Similarly, the 1Password Chrome extension doesn’t offer one-click access to the vault or login area. That’s not a deal-breaker, but it is less convenient. The 1Password desktop software fares better in this regard. After an easy 1Password download and login, the desktop software offers fast access to the full vault of credentials, favourites and shared items. I also like that the easy-to-digitally-misplace Starter Kit is available in the desktop software (as long as you’re logged in).
The 1Password Android app was easy enough to download and install via QR code (with plenty of other login options), but I hate the lack of a PIN to access 1Password. Sure, there is biometrics, but the option was greyed out on my Google Pixel 7 Pro (I don’t have a fingerprint saved), something that’s apparently pretty common on Android phones that don’t have a certain type of camera.
How secure is 1Password?
1Password may not be the most user-friendly password manager around, but it shines when it comes to security. In terms of secure features, there’s up to 1GB of secure document storage, secure notes and a digital wallet.
One of the better security-focused features that’s currently unique to 1Password is Travel Mode, which lets you mark particular credentials vaults as safe for travel. This allows users to control the information they may be required to present to customs or law enforcement.
In terms of the actual system architecture of 1Password, it ticks all the right boxes, from military-grade end-to-end encryption and biometric authentication for the 1Password app, through to user breach notifications and phishing protection.
At the time of writing, 1Password had never had a data breach. Even if there is a breach in the future, hackers would only feasibly have access to encrypted vault data, which would require both a master password and the account-specific Secret Key to access. The Secret Key provides extra peace of mind that even if someone gets your 1Password data, they won’t be able to decrypt any of your sensitive vault information.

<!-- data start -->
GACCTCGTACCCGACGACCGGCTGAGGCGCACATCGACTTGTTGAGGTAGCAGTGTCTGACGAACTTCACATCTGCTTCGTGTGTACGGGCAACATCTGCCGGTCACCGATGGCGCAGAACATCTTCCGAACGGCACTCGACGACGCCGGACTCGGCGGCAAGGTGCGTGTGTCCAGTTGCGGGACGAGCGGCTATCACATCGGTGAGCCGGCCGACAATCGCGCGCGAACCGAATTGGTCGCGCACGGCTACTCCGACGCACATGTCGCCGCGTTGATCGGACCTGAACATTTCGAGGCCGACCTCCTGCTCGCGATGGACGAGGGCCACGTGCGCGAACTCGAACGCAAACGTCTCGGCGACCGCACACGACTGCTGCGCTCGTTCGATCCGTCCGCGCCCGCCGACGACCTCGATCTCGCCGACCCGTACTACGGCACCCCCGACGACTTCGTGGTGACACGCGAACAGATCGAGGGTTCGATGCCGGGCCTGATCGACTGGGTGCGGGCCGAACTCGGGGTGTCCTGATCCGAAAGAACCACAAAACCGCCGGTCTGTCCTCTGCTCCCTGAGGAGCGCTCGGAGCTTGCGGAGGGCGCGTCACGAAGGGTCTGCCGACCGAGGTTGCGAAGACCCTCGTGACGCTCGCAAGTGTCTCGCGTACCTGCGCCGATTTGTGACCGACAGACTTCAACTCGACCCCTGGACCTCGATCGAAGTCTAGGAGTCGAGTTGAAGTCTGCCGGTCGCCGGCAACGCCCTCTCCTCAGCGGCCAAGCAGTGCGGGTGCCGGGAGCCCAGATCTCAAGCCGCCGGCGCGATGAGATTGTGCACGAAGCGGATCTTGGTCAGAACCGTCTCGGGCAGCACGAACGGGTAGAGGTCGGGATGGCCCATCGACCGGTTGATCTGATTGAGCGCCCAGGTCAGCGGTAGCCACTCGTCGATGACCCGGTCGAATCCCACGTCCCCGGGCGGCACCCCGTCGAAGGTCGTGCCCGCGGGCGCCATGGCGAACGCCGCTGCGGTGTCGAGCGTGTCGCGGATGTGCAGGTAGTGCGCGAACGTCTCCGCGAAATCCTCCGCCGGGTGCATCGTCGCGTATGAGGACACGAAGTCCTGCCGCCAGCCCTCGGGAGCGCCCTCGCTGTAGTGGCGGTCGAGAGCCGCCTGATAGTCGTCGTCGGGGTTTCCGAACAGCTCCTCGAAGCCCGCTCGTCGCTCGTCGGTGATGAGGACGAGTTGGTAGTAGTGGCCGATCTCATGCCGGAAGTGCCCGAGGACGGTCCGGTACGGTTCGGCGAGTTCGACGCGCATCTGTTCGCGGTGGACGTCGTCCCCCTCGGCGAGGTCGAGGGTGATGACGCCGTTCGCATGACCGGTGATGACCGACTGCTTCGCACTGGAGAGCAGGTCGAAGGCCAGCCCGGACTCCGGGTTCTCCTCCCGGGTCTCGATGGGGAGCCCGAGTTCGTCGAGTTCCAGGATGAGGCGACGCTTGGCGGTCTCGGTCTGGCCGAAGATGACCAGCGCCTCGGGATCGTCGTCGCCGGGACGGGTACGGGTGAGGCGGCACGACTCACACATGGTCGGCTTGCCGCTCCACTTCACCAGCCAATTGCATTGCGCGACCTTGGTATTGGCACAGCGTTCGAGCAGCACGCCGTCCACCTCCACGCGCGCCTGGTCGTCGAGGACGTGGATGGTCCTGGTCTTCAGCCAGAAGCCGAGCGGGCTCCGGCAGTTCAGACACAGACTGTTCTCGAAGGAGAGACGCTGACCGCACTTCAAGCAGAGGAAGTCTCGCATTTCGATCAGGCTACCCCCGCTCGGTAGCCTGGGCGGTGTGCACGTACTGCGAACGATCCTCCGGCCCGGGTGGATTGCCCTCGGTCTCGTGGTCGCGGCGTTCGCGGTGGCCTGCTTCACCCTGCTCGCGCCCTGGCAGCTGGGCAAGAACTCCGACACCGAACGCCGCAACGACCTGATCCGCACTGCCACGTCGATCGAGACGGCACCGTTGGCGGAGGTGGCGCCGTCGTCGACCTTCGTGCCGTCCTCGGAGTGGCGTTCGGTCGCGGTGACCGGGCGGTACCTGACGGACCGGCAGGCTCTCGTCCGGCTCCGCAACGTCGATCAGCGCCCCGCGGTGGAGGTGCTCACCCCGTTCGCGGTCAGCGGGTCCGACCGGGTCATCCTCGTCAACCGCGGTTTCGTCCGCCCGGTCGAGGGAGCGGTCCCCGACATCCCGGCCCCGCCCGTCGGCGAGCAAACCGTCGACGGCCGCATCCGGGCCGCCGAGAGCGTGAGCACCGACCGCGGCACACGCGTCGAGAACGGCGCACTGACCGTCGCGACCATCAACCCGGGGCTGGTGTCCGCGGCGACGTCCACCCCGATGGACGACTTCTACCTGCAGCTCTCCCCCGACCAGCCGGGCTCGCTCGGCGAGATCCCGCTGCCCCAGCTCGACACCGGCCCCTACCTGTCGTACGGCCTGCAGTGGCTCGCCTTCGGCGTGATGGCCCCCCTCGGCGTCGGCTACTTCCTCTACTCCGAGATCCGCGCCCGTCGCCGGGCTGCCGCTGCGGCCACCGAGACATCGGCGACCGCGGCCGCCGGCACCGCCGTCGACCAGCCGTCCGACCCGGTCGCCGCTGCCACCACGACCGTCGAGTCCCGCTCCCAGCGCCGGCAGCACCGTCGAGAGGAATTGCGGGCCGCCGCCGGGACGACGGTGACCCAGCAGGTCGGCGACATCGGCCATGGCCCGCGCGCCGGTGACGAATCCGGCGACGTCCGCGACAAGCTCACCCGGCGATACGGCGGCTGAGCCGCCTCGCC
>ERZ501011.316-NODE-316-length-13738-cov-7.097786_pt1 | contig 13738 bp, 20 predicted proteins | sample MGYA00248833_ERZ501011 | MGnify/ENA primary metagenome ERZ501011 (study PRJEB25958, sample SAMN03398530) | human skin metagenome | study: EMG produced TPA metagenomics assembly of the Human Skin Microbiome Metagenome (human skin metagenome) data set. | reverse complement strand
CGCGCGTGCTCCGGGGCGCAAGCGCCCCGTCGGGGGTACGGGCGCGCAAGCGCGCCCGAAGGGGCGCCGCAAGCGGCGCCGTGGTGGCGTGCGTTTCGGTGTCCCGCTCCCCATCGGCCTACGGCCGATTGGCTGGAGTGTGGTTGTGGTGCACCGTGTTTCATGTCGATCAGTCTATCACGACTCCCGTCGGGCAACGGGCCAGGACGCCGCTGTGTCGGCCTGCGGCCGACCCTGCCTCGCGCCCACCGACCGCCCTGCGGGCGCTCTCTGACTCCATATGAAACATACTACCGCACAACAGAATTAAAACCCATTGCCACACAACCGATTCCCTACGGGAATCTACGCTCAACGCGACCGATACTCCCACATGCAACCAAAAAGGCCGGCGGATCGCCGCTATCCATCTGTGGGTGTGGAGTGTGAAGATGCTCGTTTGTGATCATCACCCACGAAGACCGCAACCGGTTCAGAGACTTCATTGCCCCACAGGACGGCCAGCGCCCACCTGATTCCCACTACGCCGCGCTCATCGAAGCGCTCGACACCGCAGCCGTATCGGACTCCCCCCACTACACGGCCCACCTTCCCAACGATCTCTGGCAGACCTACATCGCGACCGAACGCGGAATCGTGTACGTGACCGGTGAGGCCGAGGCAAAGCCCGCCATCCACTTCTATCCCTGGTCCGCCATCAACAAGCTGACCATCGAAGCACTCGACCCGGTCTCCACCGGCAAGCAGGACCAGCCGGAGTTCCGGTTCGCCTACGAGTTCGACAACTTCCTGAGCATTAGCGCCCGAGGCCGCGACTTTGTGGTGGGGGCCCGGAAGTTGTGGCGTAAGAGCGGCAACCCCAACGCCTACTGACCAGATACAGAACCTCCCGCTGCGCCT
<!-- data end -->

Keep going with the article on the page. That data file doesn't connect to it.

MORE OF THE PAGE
1Password devices and number of users
At a top level, 1Password is available for one user on the premium account and up to five as part of 1Password Families. Supported platforms include MacOS, iOS, Windows, Android and Linux devices. The 1Password system requirements page has a full breakdown of the specific features that are available for each device, based on the corresponding operating system and version of 1Password software.
Is 1Password worth buying?
I’m a PC user who’s used to dealing with the complexities of Windows software compared to the straightforward simplicity of MacOS, and even I find 1Password finicky to use. Put simply, 1Password isn’t as user-friendly as LastPass. Still, if you get past its user-friendliness hurdles, there’s a fully featured password manager with impeccable security.
How we review password managers
We use a detailed schema to compare password managers across price, features, security and compatibility. Because password managers tend to advertise prices in a monthly breakdown but charge annually, we like a service that offers Australian pricing.
A high-scoring password manager is one that offers plenty of features. The basics are a given—namely, secure credentials storing, a password generator and autofill—but premium password managers should also offer other features like secure document storage, password sharing and a digital wallet. We also like password managers that offer a free version so users can try before they buy or some other form of trial.
Because a password manager’s job is to securely store sensitive data, we appraise security carefully, which starts with military-grade encryption. A good password manager offers end-to-end encryption, biometric authentication options and breach notifications when a user’s credentials may have been compromised. Bonus points for services that can be used as authenticators, offer breach protection, and ones that haven’t had a recent data breach.